Personas, target groups and needs groups
Why target groups just aren’t enough in online marketing
Let’s be real: How much do you really know about your (potential) customers? Do you know their age, interests and needs? Their demographic background or social status?
Or: Do you know exactly how they’re wired? What information they need from you? To which of their problems you can provide a solution? Ideally, these are questions that should be asked in the course of creating a content strategy and before planning any specific activities.
But let’s take a step back: The first question that we would like to address today is how personas differ from target audiences, needs groups and generational pigeonholes.
The chicken or the egg? The persona or the target group?
Who came first? The chicken or the egg? Or in our case: the target group or the persona?
One thing’s for sure: In the beginning, you’ve got your target group. It consists of demographic characteristics that are collected, for instance, via market research. Needs groups are quite easy to explain: They consist of a group of people with the same need. Even though it is easier to define a needs group: For a good content strategy, it is essential to create personas. Last but not least, target groups are now often pigeonholed into generational categories. Baby Boomers, for example, display different buying behaviours than members of Gen Z.
Our tip: Set goals, define the target group, create personas and develop a content strategy. You can find step-by-step instructions in “Content Marketing – Das Workbook” (German only)!
From target groups to personas
Target groups are people grouped together based on data. We might know how old our customers are, where they come from and which payment option they prefer. They’re people we don’t know and who remain completely anonymous. So how can we find the right words to reach the people in our target group?
In contrast to the very broad target groups, personas are more detailed and give the target audience a face and a name. This makes it easier to find the right words later on in content marketing. Words that will be read and understood by your target group and that lead to certain actions such as purchases, bookings or recommendations.
How to create personas
Now, let’s make our personas come to life: If you imagine what a member of your target group looks like, it becomes a persona – a human being. Not a real person, of course, but a fictitious person with a name and a face.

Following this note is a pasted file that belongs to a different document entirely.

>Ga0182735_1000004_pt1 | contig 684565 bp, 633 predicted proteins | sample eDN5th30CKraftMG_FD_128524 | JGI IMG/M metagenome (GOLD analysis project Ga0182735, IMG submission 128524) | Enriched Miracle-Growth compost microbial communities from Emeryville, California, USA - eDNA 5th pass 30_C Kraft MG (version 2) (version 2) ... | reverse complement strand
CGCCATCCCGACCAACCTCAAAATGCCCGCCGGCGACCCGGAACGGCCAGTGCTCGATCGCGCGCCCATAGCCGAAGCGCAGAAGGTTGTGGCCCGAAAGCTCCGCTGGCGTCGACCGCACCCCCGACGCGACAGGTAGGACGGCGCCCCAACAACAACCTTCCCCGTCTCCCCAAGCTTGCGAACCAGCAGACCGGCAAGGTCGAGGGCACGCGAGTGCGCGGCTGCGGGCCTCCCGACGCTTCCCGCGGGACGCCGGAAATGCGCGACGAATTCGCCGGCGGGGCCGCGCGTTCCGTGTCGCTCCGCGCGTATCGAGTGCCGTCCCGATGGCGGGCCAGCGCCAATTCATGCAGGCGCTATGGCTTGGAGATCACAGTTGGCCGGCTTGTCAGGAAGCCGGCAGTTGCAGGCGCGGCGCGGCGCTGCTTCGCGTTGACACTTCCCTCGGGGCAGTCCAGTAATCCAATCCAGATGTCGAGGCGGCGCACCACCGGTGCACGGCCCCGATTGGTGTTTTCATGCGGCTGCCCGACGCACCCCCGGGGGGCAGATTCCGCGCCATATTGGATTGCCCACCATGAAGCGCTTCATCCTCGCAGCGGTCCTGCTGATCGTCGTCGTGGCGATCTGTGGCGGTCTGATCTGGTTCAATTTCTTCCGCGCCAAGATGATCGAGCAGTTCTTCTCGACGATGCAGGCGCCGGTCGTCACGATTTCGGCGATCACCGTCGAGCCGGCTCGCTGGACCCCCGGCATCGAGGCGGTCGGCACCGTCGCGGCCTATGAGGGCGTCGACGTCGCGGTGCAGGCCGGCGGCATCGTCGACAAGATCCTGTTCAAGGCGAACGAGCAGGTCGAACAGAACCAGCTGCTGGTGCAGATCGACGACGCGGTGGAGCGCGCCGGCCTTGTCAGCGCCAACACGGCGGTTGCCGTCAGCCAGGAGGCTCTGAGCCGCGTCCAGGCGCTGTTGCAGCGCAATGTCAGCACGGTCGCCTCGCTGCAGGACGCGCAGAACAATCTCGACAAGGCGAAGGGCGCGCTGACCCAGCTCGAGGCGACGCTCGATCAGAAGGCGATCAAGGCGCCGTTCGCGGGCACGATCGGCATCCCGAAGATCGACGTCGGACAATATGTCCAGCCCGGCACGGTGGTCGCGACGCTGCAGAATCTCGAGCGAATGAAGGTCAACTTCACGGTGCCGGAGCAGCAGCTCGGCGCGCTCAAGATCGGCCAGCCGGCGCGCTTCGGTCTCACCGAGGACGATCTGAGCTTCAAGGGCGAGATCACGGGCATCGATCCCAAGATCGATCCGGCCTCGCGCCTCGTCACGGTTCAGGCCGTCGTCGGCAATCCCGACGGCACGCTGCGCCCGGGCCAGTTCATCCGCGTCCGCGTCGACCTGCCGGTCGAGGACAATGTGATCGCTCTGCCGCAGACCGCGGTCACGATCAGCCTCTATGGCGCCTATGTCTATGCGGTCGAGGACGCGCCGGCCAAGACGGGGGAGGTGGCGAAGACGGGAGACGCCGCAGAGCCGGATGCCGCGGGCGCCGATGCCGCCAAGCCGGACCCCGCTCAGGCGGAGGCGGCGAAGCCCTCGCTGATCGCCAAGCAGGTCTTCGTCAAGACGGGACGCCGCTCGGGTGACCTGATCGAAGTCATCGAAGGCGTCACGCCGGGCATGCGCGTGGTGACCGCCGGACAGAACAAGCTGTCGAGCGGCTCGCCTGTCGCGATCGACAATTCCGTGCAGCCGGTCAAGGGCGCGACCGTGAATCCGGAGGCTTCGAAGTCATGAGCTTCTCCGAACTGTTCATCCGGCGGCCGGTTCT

First ask yourself who your target group is, and then which people it consists of. Who buys your products? Which people use your services?
Real data about the consumer behaviour of your customers forms the basis for creating your personas. Maybe you even know people in your circle of friends or acquaintances who think the same way as your target group. Then it will be even easier for you to create a fictitious customer or client!
Ideally, personas should be created by those people in the company who are constantly in contact with customers. They are the most familiar with the concerns and wishes of your target group.
That all sounds very simple, doesn’t it? Just remember that a successful content strategy hinges on your personas. That’s why it’s a matter of course for us to work on specifying the personas together with every one of our clients. A matter of honour, so to speak!
Advantages of personas
- Personas make it a lot easier to deal with target groups. Instead of anonymous data such as “female, between 20 and 30, outdoorsy and active”, in content marketing, we are dealing with “Melanie, 26, from Salzburg, avid hiker”.
- Your target groups are closer to reality. Personas give their members faces and bring them to life.
- Your content hits the nail on the head. Because personas make content creation much more efficient and effective.
- You can hold fictitious briefing conversations with your personas. This allows you to find out which topics are relevant to your target group and which are not
Allow us to introduce you to …
Meet our two personas Paul and Miri! Both want to spend their upcoming holiday in Austria. While researching hotels, they will hardly respond to the same campaigns. No wonder: Their ideas of a relaxing holiday are vastly different.